Release date:August 6, 2014
Studio:Kino Lorber Films
Directors:Shosh Shlam, Hilla Medalia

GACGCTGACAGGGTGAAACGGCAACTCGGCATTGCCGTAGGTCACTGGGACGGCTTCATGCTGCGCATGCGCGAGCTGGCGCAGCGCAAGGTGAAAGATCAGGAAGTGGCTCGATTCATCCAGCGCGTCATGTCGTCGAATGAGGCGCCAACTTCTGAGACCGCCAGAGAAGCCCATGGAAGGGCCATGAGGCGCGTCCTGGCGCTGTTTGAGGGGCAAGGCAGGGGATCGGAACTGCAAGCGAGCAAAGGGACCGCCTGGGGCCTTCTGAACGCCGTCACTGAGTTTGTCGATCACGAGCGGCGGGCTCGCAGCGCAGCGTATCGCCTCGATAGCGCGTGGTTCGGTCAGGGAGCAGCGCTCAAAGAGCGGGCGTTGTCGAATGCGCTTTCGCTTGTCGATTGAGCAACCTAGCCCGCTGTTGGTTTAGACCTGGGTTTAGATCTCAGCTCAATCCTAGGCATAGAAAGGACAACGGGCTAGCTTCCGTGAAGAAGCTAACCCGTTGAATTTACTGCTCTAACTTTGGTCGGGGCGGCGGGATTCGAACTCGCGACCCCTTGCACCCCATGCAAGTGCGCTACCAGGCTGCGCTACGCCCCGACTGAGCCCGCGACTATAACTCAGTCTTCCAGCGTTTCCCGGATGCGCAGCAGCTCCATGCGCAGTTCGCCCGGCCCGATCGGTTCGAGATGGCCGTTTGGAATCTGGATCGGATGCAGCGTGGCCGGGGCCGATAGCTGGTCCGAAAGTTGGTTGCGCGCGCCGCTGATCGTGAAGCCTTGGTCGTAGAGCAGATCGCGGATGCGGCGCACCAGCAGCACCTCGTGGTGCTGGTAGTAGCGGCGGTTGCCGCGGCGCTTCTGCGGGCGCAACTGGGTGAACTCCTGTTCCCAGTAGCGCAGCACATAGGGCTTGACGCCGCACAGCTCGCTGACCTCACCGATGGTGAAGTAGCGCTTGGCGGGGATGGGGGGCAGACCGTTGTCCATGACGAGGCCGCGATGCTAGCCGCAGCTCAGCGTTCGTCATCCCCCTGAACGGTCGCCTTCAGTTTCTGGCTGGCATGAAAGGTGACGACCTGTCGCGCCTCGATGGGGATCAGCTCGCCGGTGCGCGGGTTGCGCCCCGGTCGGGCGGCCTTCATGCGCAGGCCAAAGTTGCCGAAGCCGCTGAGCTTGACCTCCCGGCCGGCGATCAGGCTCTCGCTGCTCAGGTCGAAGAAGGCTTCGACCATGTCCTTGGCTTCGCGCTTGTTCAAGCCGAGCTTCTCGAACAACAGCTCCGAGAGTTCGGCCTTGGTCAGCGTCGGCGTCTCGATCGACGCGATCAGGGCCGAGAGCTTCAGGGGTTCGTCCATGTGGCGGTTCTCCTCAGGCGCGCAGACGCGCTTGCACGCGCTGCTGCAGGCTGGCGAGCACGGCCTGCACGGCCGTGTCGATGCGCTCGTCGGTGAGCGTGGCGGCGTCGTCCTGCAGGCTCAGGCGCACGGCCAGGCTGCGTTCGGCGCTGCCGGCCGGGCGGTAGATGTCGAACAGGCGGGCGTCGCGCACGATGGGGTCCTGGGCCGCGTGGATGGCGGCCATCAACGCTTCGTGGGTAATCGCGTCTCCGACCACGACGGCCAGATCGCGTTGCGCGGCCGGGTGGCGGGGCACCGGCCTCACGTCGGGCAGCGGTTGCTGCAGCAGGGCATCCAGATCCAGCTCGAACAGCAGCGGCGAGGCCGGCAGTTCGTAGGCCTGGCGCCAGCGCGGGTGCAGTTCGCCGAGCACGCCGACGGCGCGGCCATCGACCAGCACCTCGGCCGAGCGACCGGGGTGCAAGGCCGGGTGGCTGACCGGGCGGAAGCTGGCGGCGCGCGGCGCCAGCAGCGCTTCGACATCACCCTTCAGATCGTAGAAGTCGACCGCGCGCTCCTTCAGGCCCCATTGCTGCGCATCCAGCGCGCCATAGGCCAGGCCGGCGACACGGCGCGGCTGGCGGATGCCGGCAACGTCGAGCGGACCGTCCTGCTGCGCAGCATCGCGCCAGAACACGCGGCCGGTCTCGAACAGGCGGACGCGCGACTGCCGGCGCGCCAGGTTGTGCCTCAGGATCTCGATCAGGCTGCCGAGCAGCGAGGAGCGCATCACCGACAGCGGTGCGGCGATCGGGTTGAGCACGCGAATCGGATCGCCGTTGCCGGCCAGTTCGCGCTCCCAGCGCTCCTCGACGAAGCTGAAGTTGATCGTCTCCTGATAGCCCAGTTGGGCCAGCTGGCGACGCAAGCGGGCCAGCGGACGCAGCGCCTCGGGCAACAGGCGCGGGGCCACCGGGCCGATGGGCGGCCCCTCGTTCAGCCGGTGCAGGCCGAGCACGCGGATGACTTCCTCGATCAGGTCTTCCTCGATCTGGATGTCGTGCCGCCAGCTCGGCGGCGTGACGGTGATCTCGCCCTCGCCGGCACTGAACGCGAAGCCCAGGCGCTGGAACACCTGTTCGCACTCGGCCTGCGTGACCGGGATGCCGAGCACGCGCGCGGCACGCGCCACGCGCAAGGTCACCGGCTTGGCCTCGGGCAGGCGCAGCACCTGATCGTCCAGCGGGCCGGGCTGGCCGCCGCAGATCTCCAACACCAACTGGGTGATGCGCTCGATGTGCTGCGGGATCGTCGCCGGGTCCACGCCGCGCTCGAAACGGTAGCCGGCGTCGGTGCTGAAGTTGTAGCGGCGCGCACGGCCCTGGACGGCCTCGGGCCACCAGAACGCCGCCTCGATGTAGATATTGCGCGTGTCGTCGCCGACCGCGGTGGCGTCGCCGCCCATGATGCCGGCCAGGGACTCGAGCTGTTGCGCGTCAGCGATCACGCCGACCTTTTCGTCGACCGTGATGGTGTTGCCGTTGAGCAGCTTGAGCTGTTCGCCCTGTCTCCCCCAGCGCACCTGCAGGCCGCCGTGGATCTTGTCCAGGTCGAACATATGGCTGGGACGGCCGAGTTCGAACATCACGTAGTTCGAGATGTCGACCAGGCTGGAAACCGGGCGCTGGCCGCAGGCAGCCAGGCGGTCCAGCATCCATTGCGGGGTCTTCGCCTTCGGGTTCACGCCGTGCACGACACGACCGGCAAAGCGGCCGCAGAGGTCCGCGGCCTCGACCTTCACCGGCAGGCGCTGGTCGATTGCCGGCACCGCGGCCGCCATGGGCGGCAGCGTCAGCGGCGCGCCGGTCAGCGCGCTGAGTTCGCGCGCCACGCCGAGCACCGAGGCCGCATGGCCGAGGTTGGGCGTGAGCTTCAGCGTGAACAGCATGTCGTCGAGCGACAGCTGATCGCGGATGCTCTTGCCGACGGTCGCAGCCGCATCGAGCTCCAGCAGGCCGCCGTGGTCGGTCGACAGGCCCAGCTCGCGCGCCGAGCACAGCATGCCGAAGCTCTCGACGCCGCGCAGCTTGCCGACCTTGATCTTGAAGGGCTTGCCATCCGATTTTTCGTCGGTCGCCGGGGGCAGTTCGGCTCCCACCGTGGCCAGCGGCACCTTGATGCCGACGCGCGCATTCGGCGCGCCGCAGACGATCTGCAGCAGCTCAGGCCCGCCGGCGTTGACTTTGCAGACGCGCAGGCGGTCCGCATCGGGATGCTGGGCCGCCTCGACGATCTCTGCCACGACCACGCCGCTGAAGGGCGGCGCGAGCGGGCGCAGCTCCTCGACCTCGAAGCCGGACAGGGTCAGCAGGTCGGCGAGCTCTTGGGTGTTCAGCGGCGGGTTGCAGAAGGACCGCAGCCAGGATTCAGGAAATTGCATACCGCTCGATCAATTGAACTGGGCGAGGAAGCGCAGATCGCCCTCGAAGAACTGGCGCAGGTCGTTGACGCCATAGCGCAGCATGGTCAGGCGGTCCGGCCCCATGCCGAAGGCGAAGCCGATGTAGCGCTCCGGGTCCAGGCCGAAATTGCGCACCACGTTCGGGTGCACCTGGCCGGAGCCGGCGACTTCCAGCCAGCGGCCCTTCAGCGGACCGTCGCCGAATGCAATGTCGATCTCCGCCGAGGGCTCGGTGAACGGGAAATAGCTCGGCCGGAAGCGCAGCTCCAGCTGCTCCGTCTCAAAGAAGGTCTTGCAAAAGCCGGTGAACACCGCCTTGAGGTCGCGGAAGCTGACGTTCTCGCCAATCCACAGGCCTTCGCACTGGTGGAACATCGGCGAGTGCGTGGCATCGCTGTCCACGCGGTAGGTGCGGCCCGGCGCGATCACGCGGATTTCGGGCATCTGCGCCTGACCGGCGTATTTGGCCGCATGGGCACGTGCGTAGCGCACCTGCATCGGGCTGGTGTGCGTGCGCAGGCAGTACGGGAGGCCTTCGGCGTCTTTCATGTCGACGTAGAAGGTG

"Web Junkie" explores the controversial question of whether internet “addiction” is symptomatic of a psychological disorder found (mainly) in teenage boys and, if so, how best to treat it. “Electronic heroin” and “web addiction”: that’s how Chinese authorities refer to internet activity of more than six hours a day, not related to work or studying. And China has built more than 400 rehabilitation camps for the mostly teenage boys, ages 13 – 18, who are “afflicted.” They arrive at Daxing Boot Camp, in a Beijing suburb, apparently having been tricked, drugged, or physically coerced by their parents. "Web Junkie," an eye-opening documentary, is filmed almost entirely in this camp (where the filmmakers were given extraordinary access) – a surreal mix of prison, hospital, and military operation, with a dose of group therapy thrown in for good measure. Both parents and their children participate in the therapy sessions and these scenes make for some of the movie’s saddest and most revealing moments. The film suggests that Chinese officials have no idea how to cope with a younger generation that finds World of Warcraft more exciting and more real than their own lives. And it portrays a profoundly distressing conundrum experienced by parents of teenagers worldwide: how to communicate with their wildly disgruntled children, and how to help them find meaning in their lives.